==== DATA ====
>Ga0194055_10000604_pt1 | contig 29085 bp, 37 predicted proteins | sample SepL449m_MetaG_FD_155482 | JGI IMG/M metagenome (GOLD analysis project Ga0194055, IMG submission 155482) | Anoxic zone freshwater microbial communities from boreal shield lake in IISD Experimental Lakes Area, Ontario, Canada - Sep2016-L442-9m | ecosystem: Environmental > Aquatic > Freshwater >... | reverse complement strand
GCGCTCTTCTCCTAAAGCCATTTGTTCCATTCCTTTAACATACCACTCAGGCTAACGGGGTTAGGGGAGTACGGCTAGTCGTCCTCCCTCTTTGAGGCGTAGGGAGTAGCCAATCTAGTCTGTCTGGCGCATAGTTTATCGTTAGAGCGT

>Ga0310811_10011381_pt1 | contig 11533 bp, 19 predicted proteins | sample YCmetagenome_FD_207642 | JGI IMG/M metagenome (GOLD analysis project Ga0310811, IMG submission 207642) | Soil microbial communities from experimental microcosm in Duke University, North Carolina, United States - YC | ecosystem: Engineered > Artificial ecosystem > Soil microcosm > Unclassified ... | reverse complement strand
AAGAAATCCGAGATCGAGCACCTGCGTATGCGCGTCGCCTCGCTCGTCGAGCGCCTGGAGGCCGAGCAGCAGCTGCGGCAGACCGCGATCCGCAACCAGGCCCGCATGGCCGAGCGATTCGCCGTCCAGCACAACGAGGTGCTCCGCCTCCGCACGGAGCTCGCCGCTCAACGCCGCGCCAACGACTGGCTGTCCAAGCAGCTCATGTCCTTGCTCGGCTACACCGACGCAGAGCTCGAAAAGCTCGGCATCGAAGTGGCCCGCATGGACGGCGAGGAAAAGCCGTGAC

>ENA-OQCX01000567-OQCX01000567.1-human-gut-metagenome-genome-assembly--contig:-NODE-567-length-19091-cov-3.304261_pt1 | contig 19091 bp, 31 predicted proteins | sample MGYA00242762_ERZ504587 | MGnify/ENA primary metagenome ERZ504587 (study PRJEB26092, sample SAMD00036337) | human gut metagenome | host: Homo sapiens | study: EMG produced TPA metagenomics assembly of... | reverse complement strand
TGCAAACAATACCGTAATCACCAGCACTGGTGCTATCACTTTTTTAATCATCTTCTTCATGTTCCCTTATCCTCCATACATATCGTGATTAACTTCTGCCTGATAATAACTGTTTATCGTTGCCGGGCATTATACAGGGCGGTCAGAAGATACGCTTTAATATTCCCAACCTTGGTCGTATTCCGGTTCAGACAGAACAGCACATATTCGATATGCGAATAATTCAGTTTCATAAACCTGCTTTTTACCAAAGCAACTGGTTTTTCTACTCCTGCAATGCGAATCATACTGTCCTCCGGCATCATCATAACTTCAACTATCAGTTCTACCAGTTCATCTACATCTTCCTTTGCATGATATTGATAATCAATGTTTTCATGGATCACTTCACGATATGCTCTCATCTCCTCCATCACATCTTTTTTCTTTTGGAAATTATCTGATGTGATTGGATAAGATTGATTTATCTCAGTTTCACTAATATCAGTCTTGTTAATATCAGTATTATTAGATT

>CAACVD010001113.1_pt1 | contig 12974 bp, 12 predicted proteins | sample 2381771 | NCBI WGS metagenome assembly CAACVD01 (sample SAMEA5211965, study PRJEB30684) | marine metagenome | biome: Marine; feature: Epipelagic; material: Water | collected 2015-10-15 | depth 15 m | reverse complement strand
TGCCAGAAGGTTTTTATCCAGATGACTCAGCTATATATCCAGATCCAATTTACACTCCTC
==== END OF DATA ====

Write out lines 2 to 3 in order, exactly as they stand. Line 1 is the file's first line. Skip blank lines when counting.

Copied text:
GCGCTCTTCTCCTAAAGCCATTTGTTCCATTCCTTTAACATACCACTCAGGCTAACGGGGTTAGGGGAGTACGGCTAGTCGTCCTCCCTCTTTGAGGCGTAGGGAGTAGCCAATCTAGTCTGTCTGGCGCATAGTTTATCGTTAGAGCGT

>Ga0310811_10011381_pt1 | contig 11533 bp, 19 predicted proteins | sample YCmetagenome_FD_207642 | JGI IMG/M metagenome (GOLD analysis project Ga0310811, IMG submission 207642) | Soil microbial communities from experimental microcosm in Duke University, North Carolina, United States - YC | ecosystem: Engineered > Artificial ecosystem > Soil microcosm > Unclassified ... | reverse complement strand